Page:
Immigration cases tossed in fallout from high court ruling

Ethics

Immigration courts from Boston to Los Angeles have been experiencing fallout from a recent U.S. Supreme Court decision that has caused some deportation orders to be tossed and cases thrown out, bringing more chaos to a system that was already besieged by ballooning dockets and lengthy backlogs.

The little-known ruling addressed what might seem like a narrow procedural issue over how to properly provide notices to immigrants to appear in court for deportation proceedings. But it is having broader implications in immigration courts that are in charge of deciding whether hundreds of thousands of people should be allowed to stay in the United States.

Since the decision was issued in June, immigration attorneys have been asking judges to throw out their clients' cases. Some immigration judges have refused to issue deportation orders for immigrants. And in a recent case in Washington state, a Mexican farmworker had an indictment for illegally re-entering the country tossed out.
 
It isn't clear how many people's immigration cases could be affected. Some immigration judges have denied attorneys' requests, but others in states including Tennessee, New Jersey and California have granted them.

"The potential consequences of the decision are massive," said Jeremy McKinney, an immigration attorney in Greensboro, North Carolina.

The Supreme Court's 8-1 decision focused on the case of a Brazilian handyman seeking to apply for a special green card given to immigrants who have been in the country at least 10 years, have good moral character and whose American relatives would suffer if they were deported.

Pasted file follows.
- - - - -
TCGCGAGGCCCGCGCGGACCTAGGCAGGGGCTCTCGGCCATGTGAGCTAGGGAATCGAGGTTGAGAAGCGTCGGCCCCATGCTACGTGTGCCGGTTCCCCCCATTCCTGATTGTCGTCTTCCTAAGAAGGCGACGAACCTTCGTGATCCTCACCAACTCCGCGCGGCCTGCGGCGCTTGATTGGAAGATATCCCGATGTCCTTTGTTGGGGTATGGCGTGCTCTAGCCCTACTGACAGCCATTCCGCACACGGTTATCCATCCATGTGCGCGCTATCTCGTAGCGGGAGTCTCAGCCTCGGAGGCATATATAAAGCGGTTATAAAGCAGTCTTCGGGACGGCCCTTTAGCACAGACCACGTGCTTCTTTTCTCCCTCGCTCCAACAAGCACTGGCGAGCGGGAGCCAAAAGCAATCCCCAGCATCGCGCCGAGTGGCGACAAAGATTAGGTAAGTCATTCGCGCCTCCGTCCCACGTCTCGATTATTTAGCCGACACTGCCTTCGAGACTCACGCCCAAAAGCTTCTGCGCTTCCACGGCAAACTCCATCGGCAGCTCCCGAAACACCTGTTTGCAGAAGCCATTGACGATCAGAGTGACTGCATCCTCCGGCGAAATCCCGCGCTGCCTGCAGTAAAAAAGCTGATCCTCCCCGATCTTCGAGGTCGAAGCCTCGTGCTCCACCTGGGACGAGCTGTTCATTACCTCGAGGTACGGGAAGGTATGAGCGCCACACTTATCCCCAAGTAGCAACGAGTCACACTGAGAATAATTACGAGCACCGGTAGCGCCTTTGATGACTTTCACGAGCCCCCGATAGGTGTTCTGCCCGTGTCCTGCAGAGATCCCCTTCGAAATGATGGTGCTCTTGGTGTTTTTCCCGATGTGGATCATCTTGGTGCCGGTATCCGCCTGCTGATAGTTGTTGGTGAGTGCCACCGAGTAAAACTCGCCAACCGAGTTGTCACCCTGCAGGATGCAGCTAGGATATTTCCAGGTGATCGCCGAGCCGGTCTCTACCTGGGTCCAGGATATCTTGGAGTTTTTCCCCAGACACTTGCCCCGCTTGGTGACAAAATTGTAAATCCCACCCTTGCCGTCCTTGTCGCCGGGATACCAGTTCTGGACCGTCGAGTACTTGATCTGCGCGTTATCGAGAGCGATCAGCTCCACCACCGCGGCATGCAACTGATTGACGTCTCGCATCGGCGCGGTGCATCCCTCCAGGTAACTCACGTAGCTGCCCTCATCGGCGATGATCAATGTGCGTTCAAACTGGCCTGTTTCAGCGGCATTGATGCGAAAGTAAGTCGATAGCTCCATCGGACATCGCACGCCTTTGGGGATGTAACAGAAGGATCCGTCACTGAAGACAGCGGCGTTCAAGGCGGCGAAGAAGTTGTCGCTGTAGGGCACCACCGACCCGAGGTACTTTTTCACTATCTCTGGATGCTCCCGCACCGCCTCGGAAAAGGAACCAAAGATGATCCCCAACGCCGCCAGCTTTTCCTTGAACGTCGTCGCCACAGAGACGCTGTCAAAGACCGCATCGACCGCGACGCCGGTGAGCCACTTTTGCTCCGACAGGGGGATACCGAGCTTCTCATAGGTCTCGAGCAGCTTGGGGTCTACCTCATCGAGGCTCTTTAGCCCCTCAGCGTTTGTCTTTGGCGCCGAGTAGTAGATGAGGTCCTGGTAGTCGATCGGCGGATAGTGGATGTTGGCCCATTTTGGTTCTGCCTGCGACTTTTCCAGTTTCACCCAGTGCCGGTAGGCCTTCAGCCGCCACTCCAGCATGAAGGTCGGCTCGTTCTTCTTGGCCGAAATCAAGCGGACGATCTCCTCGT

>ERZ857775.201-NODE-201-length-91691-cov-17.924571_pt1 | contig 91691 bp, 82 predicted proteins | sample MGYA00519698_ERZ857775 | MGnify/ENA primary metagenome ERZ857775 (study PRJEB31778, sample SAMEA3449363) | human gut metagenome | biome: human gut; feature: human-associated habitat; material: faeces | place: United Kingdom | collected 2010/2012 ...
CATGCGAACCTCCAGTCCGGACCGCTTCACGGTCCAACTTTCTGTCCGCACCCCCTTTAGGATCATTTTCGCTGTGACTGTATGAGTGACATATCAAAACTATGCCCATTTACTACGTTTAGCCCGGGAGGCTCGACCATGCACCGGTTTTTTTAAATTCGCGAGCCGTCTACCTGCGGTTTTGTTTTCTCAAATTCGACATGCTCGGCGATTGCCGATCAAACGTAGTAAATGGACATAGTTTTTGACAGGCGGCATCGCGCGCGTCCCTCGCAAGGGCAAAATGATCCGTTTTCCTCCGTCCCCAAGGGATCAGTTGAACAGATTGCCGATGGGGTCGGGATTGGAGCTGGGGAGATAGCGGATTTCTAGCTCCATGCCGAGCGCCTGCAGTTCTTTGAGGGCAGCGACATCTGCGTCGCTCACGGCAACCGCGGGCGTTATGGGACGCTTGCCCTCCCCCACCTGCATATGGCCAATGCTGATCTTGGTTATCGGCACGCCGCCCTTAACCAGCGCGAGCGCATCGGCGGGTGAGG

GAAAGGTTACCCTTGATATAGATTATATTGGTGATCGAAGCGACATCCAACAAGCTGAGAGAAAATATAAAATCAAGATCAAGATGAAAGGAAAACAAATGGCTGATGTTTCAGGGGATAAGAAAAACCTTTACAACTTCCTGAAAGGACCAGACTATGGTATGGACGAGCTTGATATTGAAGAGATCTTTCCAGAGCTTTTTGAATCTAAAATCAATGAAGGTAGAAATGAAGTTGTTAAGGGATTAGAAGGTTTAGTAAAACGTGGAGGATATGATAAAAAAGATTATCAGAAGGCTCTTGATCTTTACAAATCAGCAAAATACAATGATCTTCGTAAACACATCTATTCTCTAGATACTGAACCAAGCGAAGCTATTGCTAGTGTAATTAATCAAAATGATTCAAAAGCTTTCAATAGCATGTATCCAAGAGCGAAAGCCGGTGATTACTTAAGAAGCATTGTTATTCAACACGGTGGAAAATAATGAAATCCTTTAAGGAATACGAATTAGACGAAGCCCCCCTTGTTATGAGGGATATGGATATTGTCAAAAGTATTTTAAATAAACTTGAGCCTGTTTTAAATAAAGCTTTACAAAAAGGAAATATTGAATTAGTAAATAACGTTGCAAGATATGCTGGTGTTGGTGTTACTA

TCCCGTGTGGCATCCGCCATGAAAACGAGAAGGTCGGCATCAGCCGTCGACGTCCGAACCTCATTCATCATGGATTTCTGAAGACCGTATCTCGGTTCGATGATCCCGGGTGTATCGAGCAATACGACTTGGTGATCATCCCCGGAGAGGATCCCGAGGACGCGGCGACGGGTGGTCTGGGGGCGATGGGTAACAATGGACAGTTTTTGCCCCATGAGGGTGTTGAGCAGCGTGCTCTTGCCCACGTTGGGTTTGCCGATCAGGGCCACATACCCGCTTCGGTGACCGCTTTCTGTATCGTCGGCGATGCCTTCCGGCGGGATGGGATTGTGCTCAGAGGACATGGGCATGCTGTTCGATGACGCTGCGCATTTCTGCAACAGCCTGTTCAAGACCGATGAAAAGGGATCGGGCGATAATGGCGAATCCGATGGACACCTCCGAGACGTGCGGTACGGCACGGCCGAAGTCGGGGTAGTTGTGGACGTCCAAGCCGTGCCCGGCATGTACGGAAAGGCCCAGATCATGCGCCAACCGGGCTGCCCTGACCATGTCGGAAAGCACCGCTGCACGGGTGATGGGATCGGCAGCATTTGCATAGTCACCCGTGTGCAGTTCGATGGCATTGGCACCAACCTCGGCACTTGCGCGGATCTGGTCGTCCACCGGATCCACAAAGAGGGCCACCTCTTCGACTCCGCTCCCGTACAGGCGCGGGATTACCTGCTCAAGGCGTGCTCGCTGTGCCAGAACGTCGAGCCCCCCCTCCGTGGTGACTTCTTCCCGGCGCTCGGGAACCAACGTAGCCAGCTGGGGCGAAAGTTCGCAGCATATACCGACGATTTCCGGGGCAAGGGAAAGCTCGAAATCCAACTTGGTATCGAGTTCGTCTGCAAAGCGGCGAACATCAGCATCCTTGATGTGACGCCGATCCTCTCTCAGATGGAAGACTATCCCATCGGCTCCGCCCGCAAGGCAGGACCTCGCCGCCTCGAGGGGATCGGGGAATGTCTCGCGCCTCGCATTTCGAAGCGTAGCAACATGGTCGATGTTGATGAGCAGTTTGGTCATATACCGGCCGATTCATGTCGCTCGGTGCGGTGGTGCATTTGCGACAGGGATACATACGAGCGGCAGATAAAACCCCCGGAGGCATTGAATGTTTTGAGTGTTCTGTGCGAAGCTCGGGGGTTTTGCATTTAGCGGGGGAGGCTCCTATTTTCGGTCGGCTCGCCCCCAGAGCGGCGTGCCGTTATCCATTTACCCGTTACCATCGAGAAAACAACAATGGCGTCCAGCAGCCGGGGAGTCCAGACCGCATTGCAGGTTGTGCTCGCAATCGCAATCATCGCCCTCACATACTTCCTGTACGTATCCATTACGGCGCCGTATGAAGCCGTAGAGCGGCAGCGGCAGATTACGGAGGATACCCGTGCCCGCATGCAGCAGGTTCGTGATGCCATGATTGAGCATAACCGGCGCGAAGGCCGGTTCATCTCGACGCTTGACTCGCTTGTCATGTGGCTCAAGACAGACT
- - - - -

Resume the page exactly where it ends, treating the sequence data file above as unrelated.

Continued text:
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USCIS to Continue Implementing New Policy Memorandum on Notices to Appear

U.S. Citizenship and Immigration Services (USCIS) is continuing to implement the June 28, 2018, Policy Memorandum (PM), Updated Guidance for the Referral of Cases and Issuance of Notices to Appear (NTAs) in Cases Involving Inadmissible and Deportable Aliens (PDF, 140 KB).

USCIS may issue NTAs as described below based on denials of I-914/I-914A, Application for T Nonimmigrant Status; I-918/I-918A, Petition for U Nonimmigrant Status; I-360, Petition for Amerasian, Widow(er), or Special Immigrant (Violence Against Women Act self-petitions and Special Immigrant Juvenile Status petitions); I-730, Refugee/Asylee Relative Petitions when the beneficiary is present in the US; I-929, Petition for Qualifying Family Member of a U-1 Nonimmigrant; and I-485 Application to Register Permanent Residence or Adjust Status (with the underlying form types listed above).

If applicants, beneficiaries, or self-petitioners who are denied are no longer in a period of authorized stay and do not depart the United States, USCIS may issue an NTA. USCIS will continue to send denial letters for these applications and petitions to ensure adequate notice regarding period of authorized stay, checking travel compliance, or validating departure from the United States.